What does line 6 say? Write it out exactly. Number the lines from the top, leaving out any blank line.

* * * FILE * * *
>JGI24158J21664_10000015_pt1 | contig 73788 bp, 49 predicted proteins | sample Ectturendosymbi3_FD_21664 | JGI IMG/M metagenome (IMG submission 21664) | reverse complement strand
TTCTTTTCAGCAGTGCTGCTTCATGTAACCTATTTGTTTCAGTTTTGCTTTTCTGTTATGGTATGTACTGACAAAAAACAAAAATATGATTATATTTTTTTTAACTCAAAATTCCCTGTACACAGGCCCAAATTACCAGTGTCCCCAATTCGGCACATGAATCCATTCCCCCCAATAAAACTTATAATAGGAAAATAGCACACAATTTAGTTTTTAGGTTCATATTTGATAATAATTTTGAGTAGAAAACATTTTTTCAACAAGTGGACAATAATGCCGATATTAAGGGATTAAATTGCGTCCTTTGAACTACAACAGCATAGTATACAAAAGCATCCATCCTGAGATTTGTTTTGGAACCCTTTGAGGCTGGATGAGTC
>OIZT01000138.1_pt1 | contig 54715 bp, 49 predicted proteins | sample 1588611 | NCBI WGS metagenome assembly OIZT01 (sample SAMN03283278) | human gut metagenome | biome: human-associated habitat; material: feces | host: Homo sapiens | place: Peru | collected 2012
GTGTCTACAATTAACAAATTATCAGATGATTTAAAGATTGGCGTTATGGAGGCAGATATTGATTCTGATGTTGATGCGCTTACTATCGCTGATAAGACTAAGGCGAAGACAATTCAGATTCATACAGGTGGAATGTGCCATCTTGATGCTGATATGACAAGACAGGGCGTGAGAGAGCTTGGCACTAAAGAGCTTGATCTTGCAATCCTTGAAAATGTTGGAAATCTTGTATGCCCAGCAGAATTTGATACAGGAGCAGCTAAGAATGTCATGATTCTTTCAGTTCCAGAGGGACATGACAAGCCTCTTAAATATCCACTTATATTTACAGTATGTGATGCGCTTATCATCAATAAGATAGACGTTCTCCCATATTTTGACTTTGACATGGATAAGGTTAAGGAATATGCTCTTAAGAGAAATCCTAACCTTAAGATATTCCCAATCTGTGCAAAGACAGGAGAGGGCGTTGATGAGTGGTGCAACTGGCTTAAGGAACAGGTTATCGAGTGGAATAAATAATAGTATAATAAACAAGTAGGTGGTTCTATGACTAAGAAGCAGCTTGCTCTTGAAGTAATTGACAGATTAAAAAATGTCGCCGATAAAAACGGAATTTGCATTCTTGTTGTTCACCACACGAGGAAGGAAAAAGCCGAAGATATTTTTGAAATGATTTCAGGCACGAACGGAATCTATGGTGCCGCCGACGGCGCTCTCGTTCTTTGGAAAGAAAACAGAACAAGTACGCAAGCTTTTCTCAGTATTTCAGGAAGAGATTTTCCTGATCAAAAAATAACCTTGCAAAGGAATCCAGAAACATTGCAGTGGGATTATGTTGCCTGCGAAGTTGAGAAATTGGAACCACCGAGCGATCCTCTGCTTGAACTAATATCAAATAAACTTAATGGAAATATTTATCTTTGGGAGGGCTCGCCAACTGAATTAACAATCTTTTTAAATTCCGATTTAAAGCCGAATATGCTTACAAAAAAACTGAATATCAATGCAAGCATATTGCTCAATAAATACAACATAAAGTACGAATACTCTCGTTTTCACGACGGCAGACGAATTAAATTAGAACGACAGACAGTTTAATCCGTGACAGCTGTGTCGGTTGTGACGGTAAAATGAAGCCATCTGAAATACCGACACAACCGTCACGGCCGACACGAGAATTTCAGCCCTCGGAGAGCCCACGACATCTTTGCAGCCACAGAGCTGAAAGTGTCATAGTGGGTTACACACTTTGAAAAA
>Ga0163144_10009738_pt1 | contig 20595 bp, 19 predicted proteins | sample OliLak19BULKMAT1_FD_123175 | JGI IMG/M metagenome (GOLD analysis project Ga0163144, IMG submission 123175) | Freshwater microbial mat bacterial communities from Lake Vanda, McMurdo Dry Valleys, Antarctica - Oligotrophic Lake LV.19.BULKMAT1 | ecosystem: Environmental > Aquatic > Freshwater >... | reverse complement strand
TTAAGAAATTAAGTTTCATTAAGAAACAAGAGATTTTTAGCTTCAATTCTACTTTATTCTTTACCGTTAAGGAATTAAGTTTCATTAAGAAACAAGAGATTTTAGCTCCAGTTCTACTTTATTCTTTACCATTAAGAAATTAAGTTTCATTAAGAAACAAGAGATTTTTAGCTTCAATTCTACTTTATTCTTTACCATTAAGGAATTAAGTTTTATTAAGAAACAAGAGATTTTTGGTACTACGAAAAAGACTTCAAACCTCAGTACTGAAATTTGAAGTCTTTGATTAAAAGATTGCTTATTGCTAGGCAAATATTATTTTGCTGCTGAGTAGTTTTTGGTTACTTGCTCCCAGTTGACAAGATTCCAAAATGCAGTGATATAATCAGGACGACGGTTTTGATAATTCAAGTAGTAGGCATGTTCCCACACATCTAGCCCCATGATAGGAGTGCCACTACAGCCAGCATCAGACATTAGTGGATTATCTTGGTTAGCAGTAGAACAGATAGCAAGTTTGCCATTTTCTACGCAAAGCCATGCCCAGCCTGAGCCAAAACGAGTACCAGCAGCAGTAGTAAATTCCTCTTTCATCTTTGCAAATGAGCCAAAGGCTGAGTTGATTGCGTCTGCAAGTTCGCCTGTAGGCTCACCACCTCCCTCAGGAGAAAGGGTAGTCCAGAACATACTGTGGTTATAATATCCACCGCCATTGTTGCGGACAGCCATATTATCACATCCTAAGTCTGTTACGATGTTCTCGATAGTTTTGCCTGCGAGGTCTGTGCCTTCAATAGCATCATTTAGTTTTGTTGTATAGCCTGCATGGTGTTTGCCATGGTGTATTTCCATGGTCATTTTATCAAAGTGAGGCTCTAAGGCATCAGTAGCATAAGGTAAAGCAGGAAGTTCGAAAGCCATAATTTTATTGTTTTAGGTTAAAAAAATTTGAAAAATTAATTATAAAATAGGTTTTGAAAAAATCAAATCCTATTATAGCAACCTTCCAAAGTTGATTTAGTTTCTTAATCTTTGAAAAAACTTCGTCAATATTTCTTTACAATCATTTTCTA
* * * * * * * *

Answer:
TTAAGAAATTAAGTTTCATTAAGAAACAAGAGATTTTTAGCTTCAATTCTACTTTATTCTTTACCGTTAAGGAATTAAGTTTCATTAAGAAACAAGAGATTTTAGCTCCAGTTCTACTTTATTCTTTACCATTAAGAAATTAAGTTTCATTAAGAAACAAGAGATTTTTAGCTTCAATTCTACTTTATTCTTTACCATTAAGGAATTAAGTTTTATTAAGAAACAAGAGATTTTTGGTACTACGAAAAAGACTTCAAACCTCAGTACTGAAATTTGAAGTCTTTGATTAAAAGATTGCTTATTGCTAGGCAAATATTATTTTGCTGCTGAGTAGTTTTTGGTTACTTGCTCCCAGTTGACAAGATTCCAAAATGCAGTGATATAATCAGGACGACGGTTTTGATAATTCAAGTAGTAGGCATGTTCCCACACATCTAGCCCCATGATAGGAGTGCCACTACAGCCAGCATCAGACATTAGTGGATTATCTTGGTTAGCAGTAGAACAGATAGCAAGTTTGCCATTTTCTACGCAAAGCCATGCCCAGCCTGAGCCAAAACGAGTACCAGCAGCAGTAGTAAATTCCTCTTTCATCTTTGCAAATGAGCCAAAGGCTGAGTTGATTGCGTCTGCAAGTTCGCCTGTAGGCTCACCACCTCCCTCAGGAGAAAGGGTAGTCCAGAACATACTGTGGTTATAATATCCACCGCCATTGTTGCGGACAGCCATATTATCACATCCTAAGTCTGTTACGATGTTCTCGATAGTTTTGCCTGCGAGGTCTGTGCCTTCAATAGCATCATTTAGTTTTGTTGTATAGCCTGCATGGTGTTTGCCATGGTGTATTTCCATGGTCATTTTATCAAAGTGAGGCTCTAAGGCATCAGTAGCATAAGGTAAAGCAGGAAGTTCGAAAGCCATAATTTTATTGTTTTAGGTTAAAAAAATTTGAAAAATTAATTATAAAATAGGTTTTGAAAAAATCAAATCCTATTATAGCAACCTTCCAAAGTTGATTTAGTTTCTTAATCTTTGAAAAAACTTCGTCAATATTTCTTTACAATCATTTTCTA